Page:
Microsoft Lens – your new way to scan
Due to the current pandemic situation scanners and printers may be inaccessible to students and staff. In the meantime, until normal service resumes, we invite you to take this opportunity to look at mobile-based alternatives to the hefty scanners you may be used to. Mobile-based scanning apps are far more convenient whilst maintaining a high-quality output, often exceeding the quality possible with traditional scanners.
There are many good scanning apps available for mobile platforms. One we currently recommend is Microsoft Lens , available from the relevant app store for your mobile device. Adobe Scan is a similar product.
Open the app and point the camera at the page you wish to scan. The app will attempt to automatically guess what object you are scanning and frame it using the red rectangle.
Tap the white circular capture button.
See the number above the Red circular button for the number of pages captured within this document
If needed, adjust the borders of the scan, then tap Confirm.
Here you can preview your scan.
Then, in the order the buttons appear, you can add additional pages, change the currently-active filter (e.g. whiteboard / document etc) and adjust the cropping for the selected page. Under ‘more’ you can rotate, delete, markup, and add text.
When you’re satisfied with your scans, hit ‘Done’.
This page allows you to name your file and export your scans.
To export as PDF, select the ‘PDF’ option from the list, and then choose either to save to OneDrive or your phone’s storage.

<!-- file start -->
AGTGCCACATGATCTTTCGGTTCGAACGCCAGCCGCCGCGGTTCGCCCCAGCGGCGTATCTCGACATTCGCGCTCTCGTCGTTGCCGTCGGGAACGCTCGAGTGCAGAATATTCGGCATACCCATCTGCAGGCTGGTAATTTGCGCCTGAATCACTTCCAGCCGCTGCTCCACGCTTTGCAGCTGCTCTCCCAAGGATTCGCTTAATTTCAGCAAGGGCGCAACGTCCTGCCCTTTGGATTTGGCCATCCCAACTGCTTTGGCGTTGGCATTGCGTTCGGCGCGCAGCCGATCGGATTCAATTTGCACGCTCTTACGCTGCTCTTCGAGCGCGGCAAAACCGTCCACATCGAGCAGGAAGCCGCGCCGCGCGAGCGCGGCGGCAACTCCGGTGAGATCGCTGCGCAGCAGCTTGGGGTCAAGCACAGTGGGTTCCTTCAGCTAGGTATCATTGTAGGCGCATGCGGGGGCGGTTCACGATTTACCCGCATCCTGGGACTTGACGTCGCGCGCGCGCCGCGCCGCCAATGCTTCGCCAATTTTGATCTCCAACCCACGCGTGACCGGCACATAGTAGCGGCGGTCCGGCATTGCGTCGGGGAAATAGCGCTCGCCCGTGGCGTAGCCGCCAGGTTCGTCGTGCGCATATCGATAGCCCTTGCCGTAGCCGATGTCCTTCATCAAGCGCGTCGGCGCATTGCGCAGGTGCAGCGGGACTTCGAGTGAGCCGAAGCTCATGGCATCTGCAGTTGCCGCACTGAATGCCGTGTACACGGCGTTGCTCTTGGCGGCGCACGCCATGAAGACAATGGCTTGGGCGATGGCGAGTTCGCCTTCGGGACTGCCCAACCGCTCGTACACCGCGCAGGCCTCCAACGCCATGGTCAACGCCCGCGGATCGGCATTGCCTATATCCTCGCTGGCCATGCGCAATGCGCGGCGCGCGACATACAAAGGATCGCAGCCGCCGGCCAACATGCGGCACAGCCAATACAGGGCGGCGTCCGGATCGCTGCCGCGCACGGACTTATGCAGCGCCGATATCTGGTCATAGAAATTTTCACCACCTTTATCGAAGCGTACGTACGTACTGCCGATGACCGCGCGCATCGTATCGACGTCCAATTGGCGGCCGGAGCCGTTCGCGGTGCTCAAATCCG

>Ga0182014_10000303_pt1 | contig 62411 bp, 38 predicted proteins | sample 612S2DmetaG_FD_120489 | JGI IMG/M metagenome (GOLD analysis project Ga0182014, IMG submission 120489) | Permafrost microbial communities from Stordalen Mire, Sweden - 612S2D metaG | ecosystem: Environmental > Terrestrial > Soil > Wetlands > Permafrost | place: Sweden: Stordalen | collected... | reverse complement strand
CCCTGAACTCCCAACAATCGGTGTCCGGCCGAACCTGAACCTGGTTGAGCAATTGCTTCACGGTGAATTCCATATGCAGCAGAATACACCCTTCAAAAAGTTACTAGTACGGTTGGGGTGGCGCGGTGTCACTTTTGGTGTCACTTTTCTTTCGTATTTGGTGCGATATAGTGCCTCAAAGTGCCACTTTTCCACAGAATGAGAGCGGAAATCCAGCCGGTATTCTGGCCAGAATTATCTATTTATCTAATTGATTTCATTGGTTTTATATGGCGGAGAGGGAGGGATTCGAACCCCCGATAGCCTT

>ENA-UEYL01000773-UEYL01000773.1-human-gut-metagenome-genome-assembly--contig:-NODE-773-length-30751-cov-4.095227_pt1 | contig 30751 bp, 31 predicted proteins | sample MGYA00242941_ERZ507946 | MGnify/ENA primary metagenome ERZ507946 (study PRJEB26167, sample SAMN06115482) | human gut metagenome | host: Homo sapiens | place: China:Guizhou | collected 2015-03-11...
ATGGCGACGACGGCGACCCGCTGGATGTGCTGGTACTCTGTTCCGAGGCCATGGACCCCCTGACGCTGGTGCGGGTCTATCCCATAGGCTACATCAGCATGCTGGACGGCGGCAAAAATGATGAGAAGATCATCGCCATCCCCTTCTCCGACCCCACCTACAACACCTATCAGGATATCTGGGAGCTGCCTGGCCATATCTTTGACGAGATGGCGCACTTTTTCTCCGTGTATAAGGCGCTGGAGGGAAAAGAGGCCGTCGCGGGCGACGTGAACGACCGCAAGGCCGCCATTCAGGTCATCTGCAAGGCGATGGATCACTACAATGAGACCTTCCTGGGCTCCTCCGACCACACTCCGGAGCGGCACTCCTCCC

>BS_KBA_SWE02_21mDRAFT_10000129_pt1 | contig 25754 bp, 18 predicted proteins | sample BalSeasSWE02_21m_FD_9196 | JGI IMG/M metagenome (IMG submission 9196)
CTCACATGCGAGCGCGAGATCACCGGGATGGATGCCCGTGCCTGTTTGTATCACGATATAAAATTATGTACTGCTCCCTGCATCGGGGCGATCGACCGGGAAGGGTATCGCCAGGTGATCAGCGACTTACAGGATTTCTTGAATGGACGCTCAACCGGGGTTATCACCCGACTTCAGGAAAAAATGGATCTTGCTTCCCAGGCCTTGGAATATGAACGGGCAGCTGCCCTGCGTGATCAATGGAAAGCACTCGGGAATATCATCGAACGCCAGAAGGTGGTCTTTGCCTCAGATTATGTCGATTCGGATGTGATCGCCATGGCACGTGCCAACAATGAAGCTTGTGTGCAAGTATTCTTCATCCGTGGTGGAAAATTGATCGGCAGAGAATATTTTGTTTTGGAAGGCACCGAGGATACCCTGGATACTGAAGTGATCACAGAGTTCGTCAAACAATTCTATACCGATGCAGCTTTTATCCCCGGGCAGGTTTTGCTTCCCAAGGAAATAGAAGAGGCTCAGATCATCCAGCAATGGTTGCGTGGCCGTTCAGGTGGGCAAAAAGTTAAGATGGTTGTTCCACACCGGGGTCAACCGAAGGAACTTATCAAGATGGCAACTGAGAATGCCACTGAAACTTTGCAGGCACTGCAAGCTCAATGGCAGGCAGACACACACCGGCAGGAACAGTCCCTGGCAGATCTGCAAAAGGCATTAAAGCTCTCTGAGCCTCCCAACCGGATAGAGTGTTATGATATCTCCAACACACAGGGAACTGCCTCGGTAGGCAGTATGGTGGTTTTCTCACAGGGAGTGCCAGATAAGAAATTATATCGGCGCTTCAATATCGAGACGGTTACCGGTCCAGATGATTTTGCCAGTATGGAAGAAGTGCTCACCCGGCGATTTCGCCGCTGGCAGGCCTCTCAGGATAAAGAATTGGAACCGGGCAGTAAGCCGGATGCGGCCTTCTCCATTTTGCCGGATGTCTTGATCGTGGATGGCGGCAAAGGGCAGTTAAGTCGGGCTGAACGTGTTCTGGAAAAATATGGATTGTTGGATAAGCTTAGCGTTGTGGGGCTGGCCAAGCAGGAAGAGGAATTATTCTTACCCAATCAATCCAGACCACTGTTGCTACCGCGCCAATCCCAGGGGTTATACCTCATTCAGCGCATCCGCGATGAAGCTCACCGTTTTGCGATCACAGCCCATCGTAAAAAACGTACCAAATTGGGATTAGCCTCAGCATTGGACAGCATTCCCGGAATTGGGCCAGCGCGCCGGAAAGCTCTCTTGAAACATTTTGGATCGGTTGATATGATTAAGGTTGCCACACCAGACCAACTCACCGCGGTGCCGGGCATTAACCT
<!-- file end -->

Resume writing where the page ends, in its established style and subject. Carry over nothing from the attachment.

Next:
If your image was captured in Whiteboard, Document, or Photo mode, you can save it to your iPhone or iPad’s Photo Library. You can also save the image as a PDF (Portable Document Format) file, or save it to Microsoft OneNote, OneDrive, Word, or PowerPoint. In addition, you can also send the image via Microsoft Outlook or the Mail app in iOS.
Exporting it to a PDF
Steps for exporting as PDF seen below. Tap ‘Phone Storage’, tap on the documents thumbnail on the ‘My Files’ page, then tap the ‘share’ icon top right.
Captured images saved as Word, PowerPoint, or PDF files will be in your Documents folder on OneDrive, so you can access them from any of your devices signed in with the same OneDrive account. PDF files can also be saved locally on your mobile device, and you can edit the save location for your PDF by tapping the Save button.
Office Lens doesn’t just import an image into a Word or PowerPoint file. The final Word and PowerPoint documents are real Microsoft Office documents.
- Microsoft Word Office Lens can recognize handwritten or typed and printed text, as well as the general layout of what you capture. As a result, the text, formatting, and layout in the Word document that Office Lens creates are fully editable — just as if you authored the document yourself.
- Microsoft PowerPoint can recognize handwritten lines and strokes that are transformed into drawing objects that can be re-colored, resized, moved around, and edited. You can also remove the background of drawings, which makes it easier to reuse them in other presentations.
- PDF (Portable Document Format) files Office Lens extract the text information from a captured image. You can search the text contents of a PDF file and highlight or copy any part of the page with your PDF Reader app.